|LOST HOSPITALS OF LONDON|
Royal Star and Garter Home
Richmond Hill, Richmond, Surrey TW10 6RR
|1916 - current
At the beginning of WW1 Queen Mary, Patron of the British Red Cross Society, expressed concern about provision for young men whose injuries had resulted in paralysis and permanent disability. She charged the Red Cross Society with the task of establishing a 'permanent haven' for them.
For this purpose, during 1915, the Auctioneers' and Estate Agents' Institute raised funds for the purchase of the old dilapidated Star and Garter Hotel on Richmond Hill, so that it could be converted into a home for the severely disabled ex-servicemen. The purchase price was nearly £20,000, while another £30,000 was spent on altering and equipping the Home.
While funds for the building of a more suitable residence were collected by the British Women's Hospital, a charity based at 21 Old Bond Street, the Star and Garter Home for Disabled Sailors and Soldiers opened on 14th January 1916.
The original hotel had been totally destroyed by fire in 1870, but an annexe built on a neighbouring site a few years before the fire had survived. The hotel had then been rebuilt on its original site in 1872. The Home occupied the low-roofed annexe and the ballroom of the hotel, while work continued on remodelling of the main structure of the pavilion building. It was anticipated that the Home would eventually have 264 beds. Some 50 totally disabled residents would be housed in one large ward, with 214 separate rooms for those not totally helpless.
The Home was managed by a Board of Governors appointed by the British Red Cross Society. The staff consisted of a Matron and 15 trained nurses, 19 nurses from the local Voluntary Aid Detachment and 3 from the British Red Cross Society. While the Home had a Resident Medical Officer, it was not a hospital.
The initial 64 patients were accommodated in two large wards on the ground floor - the annexe, which had been the hotel's dining room, and the Prince's Hall (the ballroom) which measured 80 feet (24 metres) by 61 feet (18.5 metres) and had a 33 feet (10 metres) high ceiling.
The patients were paralysed men who had been discharged from the services as incurable. If they showed signs of improvement they would be transferred to a hospital proper. Most had been shot through the spine or the brain and were paralysed below the waist. Being 'totally disabled', they were in receipt of the highest rate of pension - some 25 shillings (£1.25) a week. No deductions were made from this pension, nor were the patients charged while resident in the Home.
By June 1916 the Home was full. Sir Frederick Treves (1853-1923), Surgeon General to the King and Chairman of the Home's Board of Governors, who had taken a great interest in the project, supervised the care of the patients. They also received expert nursing care to relieve the bedsores and circulatory ailments cause by their permanent disability.
Of the 112 patients admitted during the first year. 28 were married and 84 single. The average age of the patients was 21 years, with the youngest being 17 years old and the oldest 47 years. The staff believed that there was no such thing as a hopeless case; therapy was provided to assist recovery as much as possible. The staff of 10 masseurs submitted each patient to persistent and continued treatment - massage, passive exercise and electrotherapy. By the end of the first year, although 20 patients had died, 18 had left the Home 'improved', and 5 were 'immensely improved', that is, they had been carried in but were able to walk out (one was married on the same day).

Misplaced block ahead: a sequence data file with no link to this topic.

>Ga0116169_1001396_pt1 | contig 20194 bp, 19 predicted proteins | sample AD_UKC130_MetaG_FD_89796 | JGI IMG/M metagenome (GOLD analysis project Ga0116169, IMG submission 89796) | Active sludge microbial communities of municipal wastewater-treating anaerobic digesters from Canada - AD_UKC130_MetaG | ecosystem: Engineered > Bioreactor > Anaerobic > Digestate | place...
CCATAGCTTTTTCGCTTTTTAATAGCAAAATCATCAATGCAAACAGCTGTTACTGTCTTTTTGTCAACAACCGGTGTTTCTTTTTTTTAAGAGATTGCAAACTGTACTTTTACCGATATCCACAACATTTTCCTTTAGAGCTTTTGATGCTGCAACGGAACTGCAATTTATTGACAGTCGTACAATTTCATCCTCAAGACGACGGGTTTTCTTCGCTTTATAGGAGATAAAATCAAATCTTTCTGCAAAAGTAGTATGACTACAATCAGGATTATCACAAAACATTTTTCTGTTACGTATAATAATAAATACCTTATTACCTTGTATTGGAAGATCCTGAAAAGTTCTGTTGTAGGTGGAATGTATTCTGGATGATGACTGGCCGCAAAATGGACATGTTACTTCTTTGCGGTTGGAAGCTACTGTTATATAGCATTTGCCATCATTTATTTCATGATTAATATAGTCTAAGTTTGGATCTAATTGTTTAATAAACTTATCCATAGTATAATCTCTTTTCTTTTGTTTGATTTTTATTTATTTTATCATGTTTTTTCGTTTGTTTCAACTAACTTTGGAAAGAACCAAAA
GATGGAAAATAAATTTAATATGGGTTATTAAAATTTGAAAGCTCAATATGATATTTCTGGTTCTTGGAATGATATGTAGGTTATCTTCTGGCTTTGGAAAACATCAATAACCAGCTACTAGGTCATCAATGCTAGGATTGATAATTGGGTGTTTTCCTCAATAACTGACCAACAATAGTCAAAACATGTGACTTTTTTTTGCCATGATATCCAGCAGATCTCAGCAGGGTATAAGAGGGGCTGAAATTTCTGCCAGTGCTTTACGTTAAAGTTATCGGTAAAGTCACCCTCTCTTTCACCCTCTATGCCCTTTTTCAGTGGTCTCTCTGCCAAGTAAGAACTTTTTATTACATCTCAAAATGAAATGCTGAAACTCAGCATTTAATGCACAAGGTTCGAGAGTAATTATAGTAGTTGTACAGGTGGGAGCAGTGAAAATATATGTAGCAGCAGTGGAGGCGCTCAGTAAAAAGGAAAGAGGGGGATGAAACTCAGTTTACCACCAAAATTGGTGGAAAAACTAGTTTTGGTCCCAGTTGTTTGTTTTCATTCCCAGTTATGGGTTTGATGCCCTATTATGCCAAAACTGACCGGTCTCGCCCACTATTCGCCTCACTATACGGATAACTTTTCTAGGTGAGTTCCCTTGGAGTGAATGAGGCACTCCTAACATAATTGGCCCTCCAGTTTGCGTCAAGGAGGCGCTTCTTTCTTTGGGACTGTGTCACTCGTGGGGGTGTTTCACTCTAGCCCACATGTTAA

Handicrafts, such as needlework, embroidery, leatherwork and basketry, were introduced to provide occupation for the residents.
On 9th February 1917 the deeds of the property were presented to Queen Mary, who entrusted the building to the British Red Cross Society.
By October 1917 the Home had a waiting list and a new Annexe with 64 beds was opened. Some £10,000 of the cost of the building and its equipment was defrayed by the funds raised by the women of the Empire through the British Women's Hospital, while £40,000 was given for the endowment of the British Women's Ward and £10,000 for the permanent Compassionate Fund, which provided extra comforts for the residents and paid the expenses of visits by relatives, etc. In November 1917 a temporary Recreation Room was erected in the grounds.
Despite all the alterations made, the hotel building was found to be too small and generally unsuitable as a home for paraplegics. It was decided to demolish it and to build a purpose-built home. The British Women's Hospital Committee launched a worldwide appeal for funds and, with the help of the Navy League, the British Farmers' Red Cross Fund, the Meat and Allied Trades' Red Cross Fund and the United Province of India (War) Fund, soon raised enough money to rebuild the Home.
In 1919 Enbrook House in Sandgate, Kent, was purchased and converted at a cost of £42,000 for use as a seaside branch. On 23rd September 1920 the first patients arrived from Richmond. The seaside branch, with 40-50 beds, had 27 acres of grounds, where residents kept chickens and racing pigeons, and even donkeys, which were used to pull invalid carriages up the hill from the village. (The Sandgate branch closed in 1924 for rebuilding. It re-opened in January 1928 with 60 beds. With the fall of France imminent during WW2, the Board of Governors decided to evacuate the residents to safer accommodation at Richmond. The seaside branch finally closed on 28th May 1940)
In the meantime the Star and Garter Hotel was demolished and the Home rebuilt.
The new Star and Garter Home for Disabled Sailors, Soldiers and Airmen was officially opened on 10th July 1924 by King George V and Queen Mary. The Home, which had an operating theatre and an X-ray Department, could accommodate 180 men and had been paid for mainly by the women of the British Empire, who adopted it as their war memorial.